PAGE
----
Unpublished Dispositionjames Dunn, Petitioner, v. Office of Personnel Management, Respondent, 829 F.2d 42 (Fed. Cir. 1987)

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US Court of Appeals for the Federal Circuit - 829 F.2d 42 (Fed. Cir. 1987) Aug. 11, 1987

Before MARKEY, Chief Judge, BENNETT, Senior Circuit Judge, and NEWMAN, Circuit Judge.



Petitioner appeals the final decision of the Merit Systems Protection Board (MSPB or board), No. DE08318610178, which dismissed with prejudice petitioner's appeal of his involuntary disability retirement. The appeal was dismissed under the doctrine of res judicata or claim preclusion because the same claim had previously been adjudicated on its merits by the MSPB. We affirm.


Petitioner's employing agency, the Department of Agriculture's Soil Conservation Service (SCS), filed an application for disability (mental) retirement on behalf of the petitioner in August of 1983. The Office of Personnel Management (OPM) approved the application in a final decision in August of 1984. Petitioner appealed to the MSPB, and the Dallas Regional Office issued a decision which affirmed the OPM's decision that Mr. Dunn was disabled for useful and efficient service in the position of Soil Scientist. The MSPB denied review on November 8, 1985. 29 M.S.P.R. 266 (1985).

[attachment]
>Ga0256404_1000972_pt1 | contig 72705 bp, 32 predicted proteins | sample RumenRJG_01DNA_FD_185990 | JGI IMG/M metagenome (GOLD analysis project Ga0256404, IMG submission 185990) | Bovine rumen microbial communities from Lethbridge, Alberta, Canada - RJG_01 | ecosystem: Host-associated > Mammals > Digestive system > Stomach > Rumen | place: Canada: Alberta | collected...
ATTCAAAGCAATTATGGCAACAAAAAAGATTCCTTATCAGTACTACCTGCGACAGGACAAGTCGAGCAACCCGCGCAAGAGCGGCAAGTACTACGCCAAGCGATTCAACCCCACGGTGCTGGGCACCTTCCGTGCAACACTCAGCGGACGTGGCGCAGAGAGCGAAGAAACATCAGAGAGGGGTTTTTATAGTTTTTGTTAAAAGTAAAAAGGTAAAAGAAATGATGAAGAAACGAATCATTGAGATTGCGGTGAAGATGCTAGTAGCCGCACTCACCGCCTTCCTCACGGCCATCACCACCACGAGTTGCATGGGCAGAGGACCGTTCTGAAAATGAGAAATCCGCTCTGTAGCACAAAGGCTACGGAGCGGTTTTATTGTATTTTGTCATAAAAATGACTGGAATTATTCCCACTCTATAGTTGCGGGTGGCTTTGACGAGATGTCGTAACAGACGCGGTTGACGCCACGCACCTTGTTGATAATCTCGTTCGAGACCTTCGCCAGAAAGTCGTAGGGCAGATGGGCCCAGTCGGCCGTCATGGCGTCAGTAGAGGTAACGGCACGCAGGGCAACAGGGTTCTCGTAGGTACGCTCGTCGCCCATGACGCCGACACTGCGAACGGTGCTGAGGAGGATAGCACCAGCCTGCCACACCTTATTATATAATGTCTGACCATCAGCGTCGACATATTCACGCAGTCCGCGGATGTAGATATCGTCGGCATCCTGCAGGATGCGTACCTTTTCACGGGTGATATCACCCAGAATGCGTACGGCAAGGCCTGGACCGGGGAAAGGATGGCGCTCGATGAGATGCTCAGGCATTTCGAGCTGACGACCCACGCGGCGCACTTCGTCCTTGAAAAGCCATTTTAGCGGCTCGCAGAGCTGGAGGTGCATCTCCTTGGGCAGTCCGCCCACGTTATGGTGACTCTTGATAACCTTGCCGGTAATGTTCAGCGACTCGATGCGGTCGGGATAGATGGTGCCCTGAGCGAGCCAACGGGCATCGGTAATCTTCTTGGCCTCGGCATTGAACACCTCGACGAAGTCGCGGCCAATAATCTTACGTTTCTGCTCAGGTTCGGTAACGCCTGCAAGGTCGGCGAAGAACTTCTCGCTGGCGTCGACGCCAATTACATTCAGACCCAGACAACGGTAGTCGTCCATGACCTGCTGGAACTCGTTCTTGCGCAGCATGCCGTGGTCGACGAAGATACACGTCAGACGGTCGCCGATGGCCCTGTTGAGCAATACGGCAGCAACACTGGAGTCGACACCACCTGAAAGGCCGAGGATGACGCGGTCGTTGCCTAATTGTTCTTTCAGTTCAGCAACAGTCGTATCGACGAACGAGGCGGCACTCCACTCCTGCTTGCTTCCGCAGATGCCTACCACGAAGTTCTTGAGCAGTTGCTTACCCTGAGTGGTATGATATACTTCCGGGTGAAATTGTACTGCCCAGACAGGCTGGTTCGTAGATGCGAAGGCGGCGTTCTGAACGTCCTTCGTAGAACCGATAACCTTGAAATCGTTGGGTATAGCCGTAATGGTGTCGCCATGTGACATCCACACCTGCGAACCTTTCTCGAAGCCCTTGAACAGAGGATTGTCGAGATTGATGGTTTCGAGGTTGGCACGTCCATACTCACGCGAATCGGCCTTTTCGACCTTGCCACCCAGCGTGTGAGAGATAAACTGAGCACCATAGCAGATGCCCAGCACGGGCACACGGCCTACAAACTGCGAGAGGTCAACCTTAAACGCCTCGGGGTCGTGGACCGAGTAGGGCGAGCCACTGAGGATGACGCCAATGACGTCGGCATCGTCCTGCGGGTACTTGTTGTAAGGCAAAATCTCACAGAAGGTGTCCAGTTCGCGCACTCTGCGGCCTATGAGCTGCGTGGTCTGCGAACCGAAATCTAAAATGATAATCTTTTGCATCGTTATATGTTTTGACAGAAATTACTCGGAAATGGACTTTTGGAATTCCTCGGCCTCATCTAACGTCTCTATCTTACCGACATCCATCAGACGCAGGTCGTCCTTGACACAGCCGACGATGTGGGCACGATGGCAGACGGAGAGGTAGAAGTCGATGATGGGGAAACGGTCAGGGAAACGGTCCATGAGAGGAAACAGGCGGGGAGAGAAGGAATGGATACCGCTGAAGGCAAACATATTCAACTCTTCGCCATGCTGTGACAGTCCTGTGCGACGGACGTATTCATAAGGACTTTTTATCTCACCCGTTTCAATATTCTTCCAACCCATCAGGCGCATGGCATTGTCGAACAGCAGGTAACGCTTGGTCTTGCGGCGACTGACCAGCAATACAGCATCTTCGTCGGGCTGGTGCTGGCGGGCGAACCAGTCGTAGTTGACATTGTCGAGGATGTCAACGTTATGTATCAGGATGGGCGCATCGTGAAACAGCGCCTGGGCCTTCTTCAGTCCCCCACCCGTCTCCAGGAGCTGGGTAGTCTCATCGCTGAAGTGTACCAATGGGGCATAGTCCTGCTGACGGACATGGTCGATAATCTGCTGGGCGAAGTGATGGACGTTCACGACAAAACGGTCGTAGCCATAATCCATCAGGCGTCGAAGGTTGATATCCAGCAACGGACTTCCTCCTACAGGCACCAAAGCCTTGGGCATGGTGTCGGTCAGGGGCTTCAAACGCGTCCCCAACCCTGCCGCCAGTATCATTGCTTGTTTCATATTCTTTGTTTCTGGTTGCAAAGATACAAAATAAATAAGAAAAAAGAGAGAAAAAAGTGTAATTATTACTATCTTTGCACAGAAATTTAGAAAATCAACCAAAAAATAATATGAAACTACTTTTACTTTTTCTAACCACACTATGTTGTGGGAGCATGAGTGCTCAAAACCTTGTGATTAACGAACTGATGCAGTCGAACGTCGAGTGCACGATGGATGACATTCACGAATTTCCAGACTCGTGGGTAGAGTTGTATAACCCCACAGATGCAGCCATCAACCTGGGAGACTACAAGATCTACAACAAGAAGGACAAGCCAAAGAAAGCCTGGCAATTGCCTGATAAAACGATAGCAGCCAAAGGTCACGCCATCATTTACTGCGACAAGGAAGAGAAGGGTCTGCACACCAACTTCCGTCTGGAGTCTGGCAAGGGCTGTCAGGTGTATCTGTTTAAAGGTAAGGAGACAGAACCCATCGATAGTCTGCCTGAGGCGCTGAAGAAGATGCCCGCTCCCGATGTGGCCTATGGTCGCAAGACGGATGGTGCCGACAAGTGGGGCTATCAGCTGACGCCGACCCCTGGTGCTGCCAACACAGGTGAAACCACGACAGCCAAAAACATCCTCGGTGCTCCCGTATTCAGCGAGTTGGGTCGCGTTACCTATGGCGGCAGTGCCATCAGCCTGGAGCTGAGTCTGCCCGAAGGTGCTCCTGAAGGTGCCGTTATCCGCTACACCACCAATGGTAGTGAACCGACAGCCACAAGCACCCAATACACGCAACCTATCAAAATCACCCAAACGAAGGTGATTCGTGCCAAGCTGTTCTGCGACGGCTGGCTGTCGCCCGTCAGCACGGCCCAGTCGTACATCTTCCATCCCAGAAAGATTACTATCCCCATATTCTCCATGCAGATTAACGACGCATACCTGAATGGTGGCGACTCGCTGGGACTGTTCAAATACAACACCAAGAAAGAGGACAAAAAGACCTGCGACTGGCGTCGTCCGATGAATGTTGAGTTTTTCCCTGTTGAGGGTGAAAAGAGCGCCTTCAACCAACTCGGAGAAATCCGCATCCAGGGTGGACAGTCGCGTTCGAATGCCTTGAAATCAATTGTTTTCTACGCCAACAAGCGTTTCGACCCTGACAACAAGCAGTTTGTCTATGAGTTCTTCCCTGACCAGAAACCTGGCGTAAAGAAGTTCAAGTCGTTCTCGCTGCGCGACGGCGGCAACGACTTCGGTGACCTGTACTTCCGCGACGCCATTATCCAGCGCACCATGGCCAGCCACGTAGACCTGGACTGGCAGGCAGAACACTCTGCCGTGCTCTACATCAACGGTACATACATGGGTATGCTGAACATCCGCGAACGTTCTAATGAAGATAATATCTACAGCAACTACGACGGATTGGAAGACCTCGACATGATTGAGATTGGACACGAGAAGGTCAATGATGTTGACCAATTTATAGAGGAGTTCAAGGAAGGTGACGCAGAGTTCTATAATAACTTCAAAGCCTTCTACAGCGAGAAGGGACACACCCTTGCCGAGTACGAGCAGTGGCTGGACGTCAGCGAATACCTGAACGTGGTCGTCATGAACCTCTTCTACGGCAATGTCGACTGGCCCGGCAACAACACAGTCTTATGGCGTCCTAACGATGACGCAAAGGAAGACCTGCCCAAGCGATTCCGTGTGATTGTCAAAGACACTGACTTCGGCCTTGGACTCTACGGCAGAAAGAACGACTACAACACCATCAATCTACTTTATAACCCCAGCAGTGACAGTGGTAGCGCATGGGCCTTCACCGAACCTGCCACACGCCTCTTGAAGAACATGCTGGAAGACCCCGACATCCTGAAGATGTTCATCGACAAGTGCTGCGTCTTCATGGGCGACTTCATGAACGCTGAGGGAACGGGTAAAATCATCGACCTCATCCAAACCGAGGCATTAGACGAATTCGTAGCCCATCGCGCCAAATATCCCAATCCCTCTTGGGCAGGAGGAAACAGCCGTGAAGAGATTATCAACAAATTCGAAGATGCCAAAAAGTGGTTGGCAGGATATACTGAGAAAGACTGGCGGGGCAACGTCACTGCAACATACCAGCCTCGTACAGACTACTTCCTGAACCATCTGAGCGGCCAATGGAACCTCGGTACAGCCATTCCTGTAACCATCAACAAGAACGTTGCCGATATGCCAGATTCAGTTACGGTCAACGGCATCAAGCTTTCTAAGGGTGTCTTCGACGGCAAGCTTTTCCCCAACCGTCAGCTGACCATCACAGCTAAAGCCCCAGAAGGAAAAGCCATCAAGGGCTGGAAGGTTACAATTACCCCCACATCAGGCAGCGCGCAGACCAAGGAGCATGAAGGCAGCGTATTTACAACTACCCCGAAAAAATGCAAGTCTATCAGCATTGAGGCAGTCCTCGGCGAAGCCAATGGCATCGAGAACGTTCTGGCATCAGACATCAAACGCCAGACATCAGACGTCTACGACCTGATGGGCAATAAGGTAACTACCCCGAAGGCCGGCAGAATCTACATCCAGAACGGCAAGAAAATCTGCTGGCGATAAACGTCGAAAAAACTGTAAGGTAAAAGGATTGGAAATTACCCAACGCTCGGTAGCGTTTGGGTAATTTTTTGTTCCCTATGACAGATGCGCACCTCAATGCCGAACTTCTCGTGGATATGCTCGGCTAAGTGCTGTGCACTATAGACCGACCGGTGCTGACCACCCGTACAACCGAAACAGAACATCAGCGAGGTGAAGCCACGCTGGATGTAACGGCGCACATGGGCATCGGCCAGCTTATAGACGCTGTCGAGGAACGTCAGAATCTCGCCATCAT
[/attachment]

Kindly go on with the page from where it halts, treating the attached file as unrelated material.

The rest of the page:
The OPM had sent Mr. Dunn a letter in June of 1985 informing him that it no longer considered him to be disabled; however, the OPM reached this determination based on evidence of his physical condition rather than his mental condition. Realizing its error, the OPM sent another letter to petitioner in November of 1985 informing him of the error and its final determination that he was disabled on the basis of his mental condition. That letter included notification of appeal rights to the MSPB. Petitioner subsequently filed an appeal with the MSPB's Denver Regional Office.

After some procedures not relevant here, the presiding official ordered the parties to show cause whether the MSPB had jurisdiction. Both the OPM and the SCS moved to dismiss the appeal because the Dallas office of the MSPB had already decided the same claim. Petitioner furnished no meaningful response either to the official's order or to the motions of the OPM or SCS. On April 2, 1986, the presiding official in Denver dismissed the appeal, holding that petitioner previously had a full and fair opportunity to present his case in the prior appeal which involved the same parties, the same intervenor, and the same issue. Furthermore, the presiding official noted that petitioner was represented by an attorney during that appeal and that the petitioner exercised his right to appeal that decision to the full board.

We hold that the decision was correct as a matter of law. The erroneous letter sent by the OPM did not alter the determination that the petitioner was disabled for a mental condition and a full hearing on that issue had been previously adjudicated on the merits. As to the petitioner's current challenge to the findings in the MSPB decisions, 'the factual underpinnings of disability determinations are not subject to judicial review.' Lindahl v. Office of Personnel Management, 470 U.S. 768, 791 (1985); Smith v. Office of Personnel Management, 784 F.2d 397 (Fed. Cir. 1986); Lee v. Office of Personnel Management, 762 F.2d 987 (Fed. Cir. 1985).